Model change best practices (Sept 2023 Community Challenge recap)


Author: Julie Ziemer is a Certified Master Anaplanner, Anaplan Community Boss, and Solution Leader/Business Analyst at Akili.

There were so many detailed answers to the September Community Challenge — it was a challenge just to sort through all the great information! To help the Community, I thought it would be helpful to summarize the best answers.

The question: “As an Anaplan model builder, what steps do you take to ensure that changes you make to an existing module don't create unexpected results in the module you made changes to and in other modules?”

Synopsis of the best answers:

  • You may first want to consider your organization’s Change Tolerance toward Anaplan. See @JaredDolich's great outline of the four quadrants of prioritizing Anaplan change requests here: Corporate Psychology vs. Customer Satisfaction.
  • Always review and utilize Anaplan best practices (DISCO, PLANS, The Planual, ALM and your organizations Center of Excellence best practices). The best models out there are built using these best practices.
  • As the adage goes (and @Tiffany.Rice says), “an ounce of prevention is worth a pound of cure”, and this definitely holds true when it comes to changing a production deployed model. Start by laying out a plan of action.
    1. Narrow in on the objective — what changes do you expect to see and what should stay the same?
    2. From there, work backwards. For example, if you expect to see a methodology change to a specific forecast account, start with the reporting output module and trace the formulas back to the originating inputs.
    3. Determine the type of change. This table from @Misbah and @Puneeth H P helps guide the solution path:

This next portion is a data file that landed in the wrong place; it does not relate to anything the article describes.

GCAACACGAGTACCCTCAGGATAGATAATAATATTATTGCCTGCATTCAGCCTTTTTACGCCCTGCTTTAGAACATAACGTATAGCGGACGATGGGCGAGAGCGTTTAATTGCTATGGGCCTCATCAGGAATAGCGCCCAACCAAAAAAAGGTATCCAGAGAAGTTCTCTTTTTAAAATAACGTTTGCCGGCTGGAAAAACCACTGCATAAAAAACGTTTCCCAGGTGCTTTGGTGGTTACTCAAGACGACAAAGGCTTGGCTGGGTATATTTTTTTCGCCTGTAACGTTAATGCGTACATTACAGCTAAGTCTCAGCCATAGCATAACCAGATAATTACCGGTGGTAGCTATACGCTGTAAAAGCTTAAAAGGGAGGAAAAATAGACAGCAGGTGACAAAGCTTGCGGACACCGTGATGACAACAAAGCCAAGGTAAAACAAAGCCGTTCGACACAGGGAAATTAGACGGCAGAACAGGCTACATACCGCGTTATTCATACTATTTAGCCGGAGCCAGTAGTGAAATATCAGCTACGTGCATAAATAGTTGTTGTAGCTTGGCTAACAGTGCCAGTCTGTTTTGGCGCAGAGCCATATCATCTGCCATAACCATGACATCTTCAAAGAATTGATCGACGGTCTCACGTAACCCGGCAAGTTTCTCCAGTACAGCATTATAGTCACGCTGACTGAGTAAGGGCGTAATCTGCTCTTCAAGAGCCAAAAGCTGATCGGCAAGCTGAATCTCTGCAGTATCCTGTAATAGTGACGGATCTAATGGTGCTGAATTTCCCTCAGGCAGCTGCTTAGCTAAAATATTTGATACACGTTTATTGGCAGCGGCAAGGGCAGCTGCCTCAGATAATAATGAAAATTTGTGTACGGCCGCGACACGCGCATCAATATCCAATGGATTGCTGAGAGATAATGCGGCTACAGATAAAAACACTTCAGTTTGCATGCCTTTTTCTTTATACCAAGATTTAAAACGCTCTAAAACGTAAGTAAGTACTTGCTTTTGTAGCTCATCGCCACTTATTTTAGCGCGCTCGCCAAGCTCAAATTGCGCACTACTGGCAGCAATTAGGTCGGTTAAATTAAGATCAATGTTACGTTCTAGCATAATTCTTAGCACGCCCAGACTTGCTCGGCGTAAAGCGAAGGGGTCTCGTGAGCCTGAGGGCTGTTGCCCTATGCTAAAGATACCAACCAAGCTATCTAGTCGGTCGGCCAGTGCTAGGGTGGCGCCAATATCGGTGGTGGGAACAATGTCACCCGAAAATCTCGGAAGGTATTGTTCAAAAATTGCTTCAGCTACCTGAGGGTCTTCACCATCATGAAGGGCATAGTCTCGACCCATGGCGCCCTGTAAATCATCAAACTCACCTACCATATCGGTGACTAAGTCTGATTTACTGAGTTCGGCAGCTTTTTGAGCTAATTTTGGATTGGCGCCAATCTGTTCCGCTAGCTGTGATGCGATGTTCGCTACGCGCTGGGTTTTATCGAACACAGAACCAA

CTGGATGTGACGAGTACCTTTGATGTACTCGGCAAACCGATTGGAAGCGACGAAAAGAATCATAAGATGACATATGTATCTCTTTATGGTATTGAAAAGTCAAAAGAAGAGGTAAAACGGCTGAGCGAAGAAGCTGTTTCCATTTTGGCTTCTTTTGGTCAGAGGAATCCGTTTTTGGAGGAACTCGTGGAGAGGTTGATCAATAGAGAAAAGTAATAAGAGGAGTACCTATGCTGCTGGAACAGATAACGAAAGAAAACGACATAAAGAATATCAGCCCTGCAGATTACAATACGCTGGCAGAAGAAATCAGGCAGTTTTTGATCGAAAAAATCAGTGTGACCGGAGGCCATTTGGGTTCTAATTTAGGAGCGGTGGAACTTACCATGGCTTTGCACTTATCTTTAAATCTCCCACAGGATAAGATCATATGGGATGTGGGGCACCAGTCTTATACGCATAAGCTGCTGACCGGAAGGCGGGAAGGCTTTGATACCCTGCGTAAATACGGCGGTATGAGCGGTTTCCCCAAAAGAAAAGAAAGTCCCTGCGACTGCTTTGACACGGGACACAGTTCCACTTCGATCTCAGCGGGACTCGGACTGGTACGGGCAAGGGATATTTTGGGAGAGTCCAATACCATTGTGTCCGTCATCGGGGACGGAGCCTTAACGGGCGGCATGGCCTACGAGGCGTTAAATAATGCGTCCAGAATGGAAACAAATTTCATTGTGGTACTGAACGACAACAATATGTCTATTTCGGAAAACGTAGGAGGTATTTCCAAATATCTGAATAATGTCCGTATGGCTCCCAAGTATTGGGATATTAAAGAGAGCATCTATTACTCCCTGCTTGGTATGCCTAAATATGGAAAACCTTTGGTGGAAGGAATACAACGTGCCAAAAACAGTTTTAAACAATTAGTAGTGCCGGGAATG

4. Layout any and all module/list/actions that need to be updated — both formula and production data updates. This can help to surface questions early that might need clarifications from business partners on requirements before they become roadblocks.
    5. Contemplate dependencies, sequencing, and execution. Certain changes might necessitate a series of ALM revision tags — for example, if modifying an input module to be based on a subset, the subset is defined on one tag and populated in PROD before the tag with the module revision is synced. Contemplate the optimal order of execution to ensure no production data is lost and the development is logical and meticulous.
    6. Ensure the appropriate baselines for validation are captured. Capture the core output modules to validate before/after impacts of the revisions. If any line items you are changing or removing have references to other module line items, export the correct output values for validation once you have finished changes.
    7. Create comprehensive test plans. Test scripts, unit testing, user acceptance yesting, Dev-QA-Prod migration testing and system integrated testing need to be considered as appropriate for the complexity of the change.
    8. Determine what change documentation you may need to provide support to auditors or other interested parties.

Once you have considered all these steps, you should be ready to start executing your plan. To see more detailed tips, go to the September 2023 Community Q&A Challenge.

Happy modeling!


  • Thanks for the synopsis @jziemer! This will be a handy reference guide the next time we are working on a model change (which coincidentally is right now!).